Least compelling investments: How about US muni revenue bonds?

On the lookout for asset bubbles, Dan Zwirn of Arena Investors finds one part of the market characterised by potentially troubling dynamics.

Dan Zwirn

In addition to asking about those investment areas that are being overlooked, investors often ask me to opine on portions of the market that I find the least compelling – to the point of having been so overdone that the risk/reward is absurdly unfavourable, and where there are multiple plausible scenarios that could cause the proverbial “Minsky moment”.

Now, 10-plus years into a wildly inflated asset bubble with unprecedented levels of monetary authority and government liquidity creation, there are no shortage of possible answers to that question – though one interesting example fitting that profile are the revenue bonds within the US municipal market.

Revenue bonds regularly account for circa 50 percent of the approximately $400 billion of annual issuance of municipal securities[1], with about $4 trillion outstanding and a great variety of underlying revenue sources, including everything from schools and hospitals to water and sewer projects (the latter of which even has its own ETF offering). Within the 1 million-plus municipal bonds outstanding[2], there are huge numbers of small issuances that are for seemingly private businesses (versus for the public good) that never should have been municipal securities in the first place.

The process by which a project gets approved for municipal underwriting, governed by one of the 44,000 or so governmental issuing bodies in the US[3], is wrought with ambiguity. One only need glance at the multitudes of special district land bonds that are used to finance luxury home developments (or, in the case of Midtown Campus Properties in Gainesville, Florida, for the construction of “elite” student housing) to suspect that the common good is not the only criteria in securing a municipal offering.

Further, these issuers obtain a municipal backing and achieve a significantly lower rate of financing, through both their perceived greater level of safety and their tax-advantaged treatment. Given the greater ability to refinance, these issuances are generally viewed as immune from facing consequences.

That said, a day of reckoning in any number of these issuances is extremely plausible. For example, take student housing, which has averaged well over $1 billion of annual issuance for the last 15 years. What if a student housing property has no students to pay rent, such that the bond cannot pay its coupon? Well, if closely held by a small number of holders, they can all amend the paper so it is no longer in default. For example, a $10 million bond with a 5 percent coupon that can now only pay $500,000 could be replaced with a new $5 million bond paying 2 percent and a $5 million issue with PIK interest. But absent the ability to amend, extend and/or pretend, the fate of that property might more resemble that of the dormitories in Gainesville, which defaulted as a casualty of covid.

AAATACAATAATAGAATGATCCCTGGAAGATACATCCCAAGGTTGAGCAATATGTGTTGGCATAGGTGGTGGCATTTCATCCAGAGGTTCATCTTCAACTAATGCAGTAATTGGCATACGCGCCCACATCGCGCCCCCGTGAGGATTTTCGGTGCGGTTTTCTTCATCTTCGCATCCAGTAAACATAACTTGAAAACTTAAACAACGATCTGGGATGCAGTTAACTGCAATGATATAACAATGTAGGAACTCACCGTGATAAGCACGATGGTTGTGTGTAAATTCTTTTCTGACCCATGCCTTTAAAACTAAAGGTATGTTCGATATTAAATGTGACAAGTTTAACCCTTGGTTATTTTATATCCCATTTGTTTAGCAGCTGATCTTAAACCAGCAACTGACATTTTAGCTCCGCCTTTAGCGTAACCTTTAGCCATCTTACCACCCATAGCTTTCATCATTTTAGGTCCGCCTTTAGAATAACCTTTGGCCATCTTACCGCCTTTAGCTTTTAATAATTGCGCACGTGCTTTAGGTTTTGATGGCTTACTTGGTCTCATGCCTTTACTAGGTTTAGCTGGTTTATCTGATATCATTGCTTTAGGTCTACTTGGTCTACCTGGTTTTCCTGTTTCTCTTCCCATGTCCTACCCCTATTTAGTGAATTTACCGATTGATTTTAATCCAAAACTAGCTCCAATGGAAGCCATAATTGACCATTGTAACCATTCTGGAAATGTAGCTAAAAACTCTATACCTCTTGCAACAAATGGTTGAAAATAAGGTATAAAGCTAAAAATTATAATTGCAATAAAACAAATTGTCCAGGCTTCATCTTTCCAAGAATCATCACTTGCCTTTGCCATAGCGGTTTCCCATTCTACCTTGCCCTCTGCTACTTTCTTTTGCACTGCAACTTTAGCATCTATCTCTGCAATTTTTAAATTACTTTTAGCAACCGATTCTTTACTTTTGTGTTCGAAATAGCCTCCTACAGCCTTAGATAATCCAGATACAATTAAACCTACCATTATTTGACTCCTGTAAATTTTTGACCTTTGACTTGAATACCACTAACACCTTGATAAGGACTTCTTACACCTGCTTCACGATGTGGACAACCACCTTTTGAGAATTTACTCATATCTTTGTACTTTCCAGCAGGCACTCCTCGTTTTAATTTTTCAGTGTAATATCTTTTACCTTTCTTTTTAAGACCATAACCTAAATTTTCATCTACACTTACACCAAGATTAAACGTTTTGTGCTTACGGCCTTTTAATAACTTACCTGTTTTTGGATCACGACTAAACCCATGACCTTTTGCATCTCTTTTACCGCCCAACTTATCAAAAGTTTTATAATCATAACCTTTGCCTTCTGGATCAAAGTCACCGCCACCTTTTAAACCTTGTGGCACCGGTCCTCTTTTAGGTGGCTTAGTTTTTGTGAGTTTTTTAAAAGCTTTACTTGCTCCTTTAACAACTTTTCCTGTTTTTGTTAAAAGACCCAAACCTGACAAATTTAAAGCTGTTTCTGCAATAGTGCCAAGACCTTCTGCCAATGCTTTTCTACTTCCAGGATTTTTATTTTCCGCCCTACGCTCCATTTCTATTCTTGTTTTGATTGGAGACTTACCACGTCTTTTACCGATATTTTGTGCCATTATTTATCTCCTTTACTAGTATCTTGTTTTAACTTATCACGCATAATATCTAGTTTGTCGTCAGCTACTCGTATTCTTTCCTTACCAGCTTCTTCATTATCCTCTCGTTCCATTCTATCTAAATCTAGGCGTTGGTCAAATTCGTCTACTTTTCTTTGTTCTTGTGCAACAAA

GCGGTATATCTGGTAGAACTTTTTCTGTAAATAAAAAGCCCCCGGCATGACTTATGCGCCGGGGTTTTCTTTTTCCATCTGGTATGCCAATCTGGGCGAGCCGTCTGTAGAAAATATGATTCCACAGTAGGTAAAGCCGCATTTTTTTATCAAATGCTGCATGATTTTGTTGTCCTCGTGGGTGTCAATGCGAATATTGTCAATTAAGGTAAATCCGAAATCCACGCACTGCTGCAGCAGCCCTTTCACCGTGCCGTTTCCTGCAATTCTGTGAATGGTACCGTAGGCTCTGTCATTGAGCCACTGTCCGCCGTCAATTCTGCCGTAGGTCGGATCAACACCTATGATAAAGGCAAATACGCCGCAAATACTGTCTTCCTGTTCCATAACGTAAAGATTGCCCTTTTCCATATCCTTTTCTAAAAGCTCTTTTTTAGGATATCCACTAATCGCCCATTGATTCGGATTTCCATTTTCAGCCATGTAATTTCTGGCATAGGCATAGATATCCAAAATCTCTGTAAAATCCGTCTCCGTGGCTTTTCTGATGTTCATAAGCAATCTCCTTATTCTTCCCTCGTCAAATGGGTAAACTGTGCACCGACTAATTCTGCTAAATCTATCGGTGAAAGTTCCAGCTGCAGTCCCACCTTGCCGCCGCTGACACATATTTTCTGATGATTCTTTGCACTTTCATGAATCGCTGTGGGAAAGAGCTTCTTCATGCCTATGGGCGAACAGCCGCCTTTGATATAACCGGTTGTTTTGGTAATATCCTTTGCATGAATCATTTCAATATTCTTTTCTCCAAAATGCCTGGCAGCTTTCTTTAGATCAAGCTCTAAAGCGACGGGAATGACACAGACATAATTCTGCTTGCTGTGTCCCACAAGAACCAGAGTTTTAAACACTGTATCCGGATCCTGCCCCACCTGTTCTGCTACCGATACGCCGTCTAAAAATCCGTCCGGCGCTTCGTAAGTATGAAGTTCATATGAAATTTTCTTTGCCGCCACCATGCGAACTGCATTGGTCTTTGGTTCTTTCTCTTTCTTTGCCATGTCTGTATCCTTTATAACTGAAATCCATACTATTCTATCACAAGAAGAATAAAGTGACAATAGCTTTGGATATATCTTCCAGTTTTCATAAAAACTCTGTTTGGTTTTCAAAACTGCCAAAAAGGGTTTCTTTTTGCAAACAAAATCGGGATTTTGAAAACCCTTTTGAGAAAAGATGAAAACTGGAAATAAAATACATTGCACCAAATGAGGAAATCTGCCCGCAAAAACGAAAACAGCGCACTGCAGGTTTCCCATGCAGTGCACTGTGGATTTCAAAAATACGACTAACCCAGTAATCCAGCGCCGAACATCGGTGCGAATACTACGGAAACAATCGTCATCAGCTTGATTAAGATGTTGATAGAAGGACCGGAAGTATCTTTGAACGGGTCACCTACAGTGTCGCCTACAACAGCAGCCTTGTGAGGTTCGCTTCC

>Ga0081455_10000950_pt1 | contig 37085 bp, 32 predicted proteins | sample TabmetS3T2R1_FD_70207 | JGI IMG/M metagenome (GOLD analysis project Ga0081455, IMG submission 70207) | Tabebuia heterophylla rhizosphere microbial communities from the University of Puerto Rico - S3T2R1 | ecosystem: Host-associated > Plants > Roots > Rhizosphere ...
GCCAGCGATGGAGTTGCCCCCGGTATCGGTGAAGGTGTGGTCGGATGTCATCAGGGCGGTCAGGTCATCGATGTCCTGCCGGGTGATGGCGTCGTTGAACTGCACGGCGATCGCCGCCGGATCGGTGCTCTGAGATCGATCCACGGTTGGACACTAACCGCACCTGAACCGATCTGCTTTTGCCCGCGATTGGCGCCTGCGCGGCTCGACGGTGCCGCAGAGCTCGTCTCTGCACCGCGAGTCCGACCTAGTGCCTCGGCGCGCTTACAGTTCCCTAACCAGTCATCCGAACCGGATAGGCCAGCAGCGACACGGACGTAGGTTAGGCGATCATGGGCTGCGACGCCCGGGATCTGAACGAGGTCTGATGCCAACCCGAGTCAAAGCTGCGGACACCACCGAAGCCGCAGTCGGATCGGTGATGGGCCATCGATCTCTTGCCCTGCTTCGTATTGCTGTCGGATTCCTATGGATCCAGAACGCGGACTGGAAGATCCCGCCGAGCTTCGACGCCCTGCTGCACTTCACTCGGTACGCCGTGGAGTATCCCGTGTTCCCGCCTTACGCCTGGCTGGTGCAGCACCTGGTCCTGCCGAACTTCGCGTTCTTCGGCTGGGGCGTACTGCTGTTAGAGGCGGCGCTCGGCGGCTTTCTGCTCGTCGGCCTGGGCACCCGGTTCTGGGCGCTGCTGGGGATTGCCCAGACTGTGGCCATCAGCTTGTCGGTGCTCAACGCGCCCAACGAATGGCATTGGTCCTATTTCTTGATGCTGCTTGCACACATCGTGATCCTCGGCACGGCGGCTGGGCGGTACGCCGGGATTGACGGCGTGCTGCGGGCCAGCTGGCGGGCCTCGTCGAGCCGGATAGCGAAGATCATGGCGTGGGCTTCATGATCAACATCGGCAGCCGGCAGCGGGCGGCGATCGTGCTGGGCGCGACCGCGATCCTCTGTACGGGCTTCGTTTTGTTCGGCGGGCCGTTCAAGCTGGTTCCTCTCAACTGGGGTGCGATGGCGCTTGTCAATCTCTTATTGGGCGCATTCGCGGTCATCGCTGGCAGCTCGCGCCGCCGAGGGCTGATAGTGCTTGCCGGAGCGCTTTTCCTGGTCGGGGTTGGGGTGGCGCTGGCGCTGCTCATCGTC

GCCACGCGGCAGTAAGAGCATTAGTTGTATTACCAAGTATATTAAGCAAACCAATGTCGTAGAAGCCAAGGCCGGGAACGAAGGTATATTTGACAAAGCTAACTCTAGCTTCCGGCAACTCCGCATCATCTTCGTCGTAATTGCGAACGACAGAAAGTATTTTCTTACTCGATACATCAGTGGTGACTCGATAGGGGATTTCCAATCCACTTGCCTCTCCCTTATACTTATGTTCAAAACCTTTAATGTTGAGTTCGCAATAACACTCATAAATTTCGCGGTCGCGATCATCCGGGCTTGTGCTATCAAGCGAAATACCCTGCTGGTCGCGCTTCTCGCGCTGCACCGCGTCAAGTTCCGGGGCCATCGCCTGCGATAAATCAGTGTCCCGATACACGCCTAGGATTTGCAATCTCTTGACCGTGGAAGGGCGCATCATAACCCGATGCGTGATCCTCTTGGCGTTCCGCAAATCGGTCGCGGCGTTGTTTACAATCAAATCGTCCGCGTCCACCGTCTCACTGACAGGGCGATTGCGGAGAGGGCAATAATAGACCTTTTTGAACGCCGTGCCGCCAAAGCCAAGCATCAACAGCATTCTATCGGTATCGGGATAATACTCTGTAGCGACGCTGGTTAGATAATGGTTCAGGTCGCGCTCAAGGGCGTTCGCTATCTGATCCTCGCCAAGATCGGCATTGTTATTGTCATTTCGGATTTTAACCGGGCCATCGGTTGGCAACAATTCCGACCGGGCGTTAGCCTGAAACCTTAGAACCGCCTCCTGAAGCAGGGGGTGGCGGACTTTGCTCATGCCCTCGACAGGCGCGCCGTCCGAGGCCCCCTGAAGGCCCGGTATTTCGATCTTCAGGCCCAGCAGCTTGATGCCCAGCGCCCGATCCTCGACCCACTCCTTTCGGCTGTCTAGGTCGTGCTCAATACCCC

A more severe crisis may be in the works, based on several near-term catalysts – such as the leap-frogging of consumer and business behaviour brought on by the pandemic, potential state and local government insolvency, or idiosyncratic credits that should never have been eligible for the guarantee in the first place (which is likely where you will see the problems manifest first).

Or maybe not. Typical distressed cycles create borrowers with solvency that lack liquidity. Today’s market is unique in that, with the wanton intervention by monetary authorities and governments, there are ample cases of the opposite – insolvent entities that have ready access to liquidity – with municipal issuers as a prime example. After all, the market can be irrational longer than you can be solvent, and Jerome Powell need only sneeze a sound resembling “muni” to suggest the reinstatement of the previously approved Municipal Liquidity Facility, or Nancy Pelosi, now reinstated as speaker of the House, achieving her goal of massive federal funding for state and local government aid.

But widespread issues aside, for those with the ability to comb through the scores of issuers, there will be many opportunities to refinance or purchase positive-value assets and obligations following those situation-specific events. And given how overdone this area has been, I would not be surprised if those opportunities persist for the better part of our investing careers.

Dan Zwirn is chief executive officer and chief investment officer of Arena Investors, a New York-based investment firm

[1] Source: sifma.org

[2] Source: SEC:  Investor Bulletin: The Municipal Securities Market

[3] Source: SEC:  Investor Bulletin: The Municipal Securities Market